This one can be super tricky, because technically there are a shit ton of things “I don’t know”, and even more things that I don’t even know that I don’t know.

However, saying IDK keeps us stuck and disconnected from our inner knowing. When we are constantly telling ourselves IDK, it erodes the trust in we have with out relationship to our intuition. Whenever we say IDK we are subconsciously signaling to our brain that we don’t have the capacity/knowledge/understanding to make a decision.

It’s also a sneaky cop out and leaves the door open for us to not have to take personal responsibility, because if “hey, I didn’t know” then how could we have done anything differently?

What it sounds like:
“I don’t know what I want to eat.” 
“I don’t know how I feel about that.”

What to shift to instead:
Much like try, look to focus on what you do know or what you are doing to figure something out. Shift to being proactive in gaining knowledge

“I’m thinking about what I want for dinner.” 
“I’m processing how I feel about this situation.”

#5: Sorry

There have literally been books written on this one (thank you Rachel Hollis) and this is something that tends to come up more for women than men, and research shows that the Brits apologize more than Americans. We’re programmed to say sorry for things that we have zero control over and is an honest mistake (i.e. someone walks around a corner and bumps into you). Saying “sorry” brings a high level of guilt to the party, which is an icky vibe. Over apologizing is annoying, makes people loose respect for you, cheapens future apologies, and sends the message that you lack confidence and skills.

What it sounds like:
“Sorry I’m late!”
“Oh, sorry I didn’t see you there!”
“I’m sorry for your loss.”

What to shift to instead:
A few work arounds here for this one. Use “I apologize” or “forgive me” if you truly need to take accountability for your actions. If you find yourself saying sorry for no reason, you can use “excuse me” as a good substitute. And consider flipping it to a positive statement instead like, “Thanks for waiting for me, I appreciate you!” Where I get stuck the most on this one is when acknowledging or expressing sorrow. I focus on finding empathy and validating their feels by saying something like “Ugh, being sick is no fun. Do you need anything?” or “I’m sure you’re feeling a lot of pain and grief right now, how can I support you?” is usually well received.

6. Maybe

This one is probably the most wishy washy word in the book. Similar to “try”,  and “I don’t know” “maybe” is a filler word that creates limbo, is a cop out, and used to avoid taking responsibility and making a decision or commitment. It creates confusion of expectations on both sides and makes it hard to follow up on, creating more guilt and shame.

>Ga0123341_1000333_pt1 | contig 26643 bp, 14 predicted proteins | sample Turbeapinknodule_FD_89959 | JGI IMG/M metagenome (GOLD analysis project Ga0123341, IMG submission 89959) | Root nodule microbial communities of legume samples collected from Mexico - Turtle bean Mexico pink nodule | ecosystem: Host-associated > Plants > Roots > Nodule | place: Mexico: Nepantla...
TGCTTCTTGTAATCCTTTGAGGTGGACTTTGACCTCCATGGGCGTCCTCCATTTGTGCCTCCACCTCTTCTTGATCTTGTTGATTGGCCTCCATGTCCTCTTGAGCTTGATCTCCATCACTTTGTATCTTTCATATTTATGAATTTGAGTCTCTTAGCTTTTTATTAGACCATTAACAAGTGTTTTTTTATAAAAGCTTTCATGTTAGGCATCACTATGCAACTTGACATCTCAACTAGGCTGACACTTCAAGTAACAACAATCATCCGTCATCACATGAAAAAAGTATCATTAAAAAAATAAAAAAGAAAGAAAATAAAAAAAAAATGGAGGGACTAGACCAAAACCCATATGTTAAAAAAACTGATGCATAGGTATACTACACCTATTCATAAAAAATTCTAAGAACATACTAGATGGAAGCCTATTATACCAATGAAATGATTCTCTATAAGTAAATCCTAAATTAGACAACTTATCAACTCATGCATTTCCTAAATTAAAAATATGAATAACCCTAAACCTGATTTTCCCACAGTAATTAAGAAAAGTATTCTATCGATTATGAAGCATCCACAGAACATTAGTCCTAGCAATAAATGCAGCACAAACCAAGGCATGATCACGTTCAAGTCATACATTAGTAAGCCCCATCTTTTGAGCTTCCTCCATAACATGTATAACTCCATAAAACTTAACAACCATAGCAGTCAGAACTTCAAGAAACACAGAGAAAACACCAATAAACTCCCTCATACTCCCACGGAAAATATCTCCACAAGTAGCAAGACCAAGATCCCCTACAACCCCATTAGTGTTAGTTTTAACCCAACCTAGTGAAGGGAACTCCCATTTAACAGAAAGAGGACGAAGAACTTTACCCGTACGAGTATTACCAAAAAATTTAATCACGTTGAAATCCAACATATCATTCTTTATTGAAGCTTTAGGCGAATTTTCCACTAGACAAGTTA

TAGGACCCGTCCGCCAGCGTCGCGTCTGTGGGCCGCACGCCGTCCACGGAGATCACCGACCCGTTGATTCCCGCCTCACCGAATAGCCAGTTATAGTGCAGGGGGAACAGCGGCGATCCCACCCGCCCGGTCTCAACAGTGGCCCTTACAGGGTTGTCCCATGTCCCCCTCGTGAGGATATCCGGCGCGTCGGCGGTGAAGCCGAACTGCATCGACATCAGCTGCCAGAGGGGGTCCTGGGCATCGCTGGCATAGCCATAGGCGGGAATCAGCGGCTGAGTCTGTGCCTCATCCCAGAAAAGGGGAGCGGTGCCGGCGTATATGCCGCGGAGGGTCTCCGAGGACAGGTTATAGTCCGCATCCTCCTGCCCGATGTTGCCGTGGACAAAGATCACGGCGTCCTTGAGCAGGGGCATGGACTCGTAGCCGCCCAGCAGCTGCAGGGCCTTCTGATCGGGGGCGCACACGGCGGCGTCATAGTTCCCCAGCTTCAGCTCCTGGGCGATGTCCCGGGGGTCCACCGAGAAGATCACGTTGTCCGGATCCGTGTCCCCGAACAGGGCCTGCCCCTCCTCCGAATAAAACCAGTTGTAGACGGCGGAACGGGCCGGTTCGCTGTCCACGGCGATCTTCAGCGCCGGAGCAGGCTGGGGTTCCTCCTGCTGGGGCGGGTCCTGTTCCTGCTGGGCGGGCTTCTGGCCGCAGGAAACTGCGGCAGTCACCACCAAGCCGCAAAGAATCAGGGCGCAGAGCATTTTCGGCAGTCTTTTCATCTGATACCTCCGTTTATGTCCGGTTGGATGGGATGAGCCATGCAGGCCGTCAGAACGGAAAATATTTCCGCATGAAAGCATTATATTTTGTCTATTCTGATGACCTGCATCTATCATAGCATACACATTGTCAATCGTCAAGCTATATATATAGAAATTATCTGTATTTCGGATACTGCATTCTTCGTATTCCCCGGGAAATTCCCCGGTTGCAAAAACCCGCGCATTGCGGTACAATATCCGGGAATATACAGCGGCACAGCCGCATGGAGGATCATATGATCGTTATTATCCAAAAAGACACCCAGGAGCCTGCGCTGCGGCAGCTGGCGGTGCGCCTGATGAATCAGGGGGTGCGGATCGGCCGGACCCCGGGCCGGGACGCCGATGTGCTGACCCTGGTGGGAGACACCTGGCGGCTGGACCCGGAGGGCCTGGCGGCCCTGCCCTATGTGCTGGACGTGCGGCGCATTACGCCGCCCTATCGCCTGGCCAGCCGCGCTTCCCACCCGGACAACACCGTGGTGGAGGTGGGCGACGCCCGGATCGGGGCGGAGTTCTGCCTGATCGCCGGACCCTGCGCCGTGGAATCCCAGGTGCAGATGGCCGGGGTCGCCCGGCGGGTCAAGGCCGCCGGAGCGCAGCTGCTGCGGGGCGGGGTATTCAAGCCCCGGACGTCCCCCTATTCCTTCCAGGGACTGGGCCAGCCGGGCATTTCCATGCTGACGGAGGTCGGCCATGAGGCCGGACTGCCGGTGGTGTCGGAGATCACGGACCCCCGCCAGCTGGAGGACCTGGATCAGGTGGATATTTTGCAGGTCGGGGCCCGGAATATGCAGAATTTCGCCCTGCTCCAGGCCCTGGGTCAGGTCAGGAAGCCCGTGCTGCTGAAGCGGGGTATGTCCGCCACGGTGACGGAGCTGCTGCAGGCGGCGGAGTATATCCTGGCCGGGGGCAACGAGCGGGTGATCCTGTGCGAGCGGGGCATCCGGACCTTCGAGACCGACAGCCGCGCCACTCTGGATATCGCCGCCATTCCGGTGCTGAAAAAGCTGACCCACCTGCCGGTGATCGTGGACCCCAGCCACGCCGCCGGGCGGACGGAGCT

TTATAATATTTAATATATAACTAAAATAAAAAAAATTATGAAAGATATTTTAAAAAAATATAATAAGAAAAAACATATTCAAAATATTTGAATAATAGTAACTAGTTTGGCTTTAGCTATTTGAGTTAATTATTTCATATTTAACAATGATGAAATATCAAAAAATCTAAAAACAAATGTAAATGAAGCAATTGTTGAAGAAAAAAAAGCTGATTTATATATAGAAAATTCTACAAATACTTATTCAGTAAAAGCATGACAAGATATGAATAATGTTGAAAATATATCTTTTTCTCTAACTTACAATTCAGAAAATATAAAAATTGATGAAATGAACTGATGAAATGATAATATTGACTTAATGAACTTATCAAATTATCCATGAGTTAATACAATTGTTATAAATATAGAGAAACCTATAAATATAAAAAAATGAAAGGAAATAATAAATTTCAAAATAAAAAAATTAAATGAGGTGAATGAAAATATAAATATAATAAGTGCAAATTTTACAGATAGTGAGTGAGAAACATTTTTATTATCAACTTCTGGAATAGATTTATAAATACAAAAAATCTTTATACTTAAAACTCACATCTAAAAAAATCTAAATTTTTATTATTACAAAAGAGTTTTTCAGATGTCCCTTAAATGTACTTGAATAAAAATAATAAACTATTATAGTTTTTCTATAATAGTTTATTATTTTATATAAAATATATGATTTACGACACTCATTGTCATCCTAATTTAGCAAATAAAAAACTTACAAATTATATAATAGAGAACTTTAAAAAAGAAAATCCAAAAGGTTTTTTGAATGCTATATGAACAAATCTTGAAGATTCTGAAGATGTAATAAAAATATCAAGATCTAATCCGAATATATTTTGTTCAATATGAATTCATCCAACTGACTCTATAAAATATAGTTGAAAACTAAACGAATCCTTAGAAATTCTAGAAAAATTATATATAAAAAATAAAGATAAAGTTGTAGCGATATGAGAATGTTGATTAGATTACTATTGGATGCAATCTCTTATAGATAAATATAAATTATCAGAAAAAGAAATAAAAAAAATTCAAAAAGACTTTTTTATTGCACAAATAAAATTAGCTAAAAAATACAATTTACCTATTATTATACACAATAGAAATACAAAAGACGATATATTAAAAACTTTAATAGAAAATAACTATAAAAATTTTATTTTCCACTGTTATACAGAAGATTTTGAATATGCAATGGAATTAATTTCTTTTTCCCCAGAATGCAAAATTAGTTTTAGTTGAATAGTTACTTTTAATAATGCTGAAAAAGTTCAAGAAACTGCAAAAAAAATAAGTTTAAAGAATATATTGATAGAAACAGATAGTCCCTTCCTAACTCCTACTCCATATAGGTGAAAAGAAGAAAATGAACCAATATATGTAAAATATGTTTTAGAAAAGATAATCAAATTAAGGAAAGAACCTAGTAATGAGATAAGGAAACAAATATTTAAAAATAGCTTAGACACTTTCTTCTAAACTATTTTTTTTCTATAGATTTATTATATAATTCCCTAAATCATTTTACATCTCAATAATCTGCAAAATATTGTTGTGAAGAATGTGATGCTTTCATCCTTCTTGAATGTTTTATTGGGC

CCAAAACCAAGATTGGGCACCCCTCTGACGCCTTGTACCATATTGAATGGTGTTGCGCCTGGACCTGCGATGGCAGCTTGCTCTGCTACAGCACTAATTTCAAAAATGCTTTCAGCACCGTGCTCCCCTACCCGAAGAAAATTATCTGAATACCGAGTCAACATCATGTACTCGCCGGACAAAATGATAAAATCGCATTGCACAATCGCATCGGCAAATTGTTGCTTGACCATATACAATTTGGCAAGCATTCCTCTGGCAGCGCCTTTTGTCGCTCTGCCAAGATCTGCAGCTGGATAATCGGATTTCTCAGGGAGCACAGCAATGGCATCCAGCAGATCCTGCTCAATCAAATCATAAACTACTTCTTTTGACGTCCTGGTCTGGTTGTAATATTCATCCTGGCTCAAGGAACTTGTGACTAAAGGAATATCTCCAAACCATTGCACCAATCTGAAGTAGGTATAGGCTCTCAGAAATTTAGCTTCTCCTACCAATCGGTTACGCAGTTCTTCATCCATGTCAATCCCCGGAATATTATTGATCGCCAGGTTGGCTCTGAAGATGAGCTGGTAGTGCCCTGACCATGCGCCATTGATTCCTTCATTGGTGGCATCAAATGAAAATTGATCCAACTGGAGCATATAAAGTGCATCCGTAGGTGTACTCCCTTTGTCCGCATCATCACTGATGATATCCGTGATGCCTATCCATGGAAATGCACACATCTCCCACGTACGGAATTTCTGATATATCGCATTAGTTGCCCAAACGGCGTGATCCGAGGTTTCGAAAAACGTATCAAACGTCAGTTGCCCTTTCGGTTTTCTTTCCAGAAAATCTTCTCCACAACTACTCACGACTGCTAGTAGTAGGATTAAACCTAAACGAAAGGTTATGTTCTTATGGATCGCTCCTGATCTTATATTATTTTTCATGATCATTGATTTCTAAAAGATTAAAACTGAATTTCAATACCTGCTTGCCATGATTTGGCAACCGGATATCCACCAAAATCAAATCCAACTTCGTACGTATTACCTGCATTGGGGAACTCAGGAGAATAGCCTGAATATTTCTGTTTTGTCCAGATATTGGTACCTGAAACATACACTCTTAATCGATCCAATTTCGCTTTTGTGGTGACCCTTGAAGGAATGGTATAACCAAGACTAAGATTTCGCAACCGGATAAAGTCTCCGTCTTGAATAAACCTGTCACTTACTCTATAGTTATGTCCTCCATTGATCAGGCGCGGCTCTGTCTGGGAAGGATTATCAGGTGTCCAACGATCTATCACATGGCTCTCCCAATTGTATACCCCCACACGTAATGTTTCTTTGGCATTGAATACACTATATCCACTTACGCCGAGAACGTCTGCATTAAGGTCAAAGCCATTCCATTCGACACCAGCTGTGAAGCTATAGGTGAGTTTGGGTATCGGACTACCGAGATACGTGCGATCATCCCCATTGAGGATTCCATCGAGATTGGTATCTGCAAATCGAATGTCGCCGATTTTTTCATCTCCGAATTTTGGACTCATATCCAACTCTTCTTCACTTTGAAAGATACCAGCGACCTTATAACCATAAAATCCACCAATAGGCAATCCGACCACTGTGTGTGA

What it sounds like:
“I could maybe do that.”
“I don’t know, maybe.”

What to shift to instead:
Commit, don’t commit, or commit to share a decision later.

Now it’s execution time. Remember, like any diet this one is easy to think about and hard to execute.

Here’s how to play the word diet game:
-Get a friend to play along, you can catch each other because most of the time we’re unconsciously saying these words and don’t catch them ourselves.
-Say “Cancel cancel” anytime you catch yourself; it’s an energetic declaration to recall the communication, a tip I learned from the Silva Method.
-Take 2! Ask for a take 2 or a do-over, and replace the naughty word with a different one instead.
-Use a physical signal (i.e. hands over the mouth, snap, or clap) as a way of grounding it, pulling it out of your headspace and into the physical world so you can catch it quicker.

What words would you add and why? The possibilities are endless!

Give it a go and let me know what you think in the comments below, forward to a friend you think would like it and get on the Level Up List to get more articles like this delivered straight to your inbox.

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  1. Jenny Klemme says:

    I love this diet!! Thanks for sharing! I try to catch myself all the time before I said “but” and replace it with “and”…it’s definitely a practice.

    • Shenna Richardson says:

      Most certainly a practice! I catch myself everyday, it’s actually more of a word lifestyle instead of a diet 😜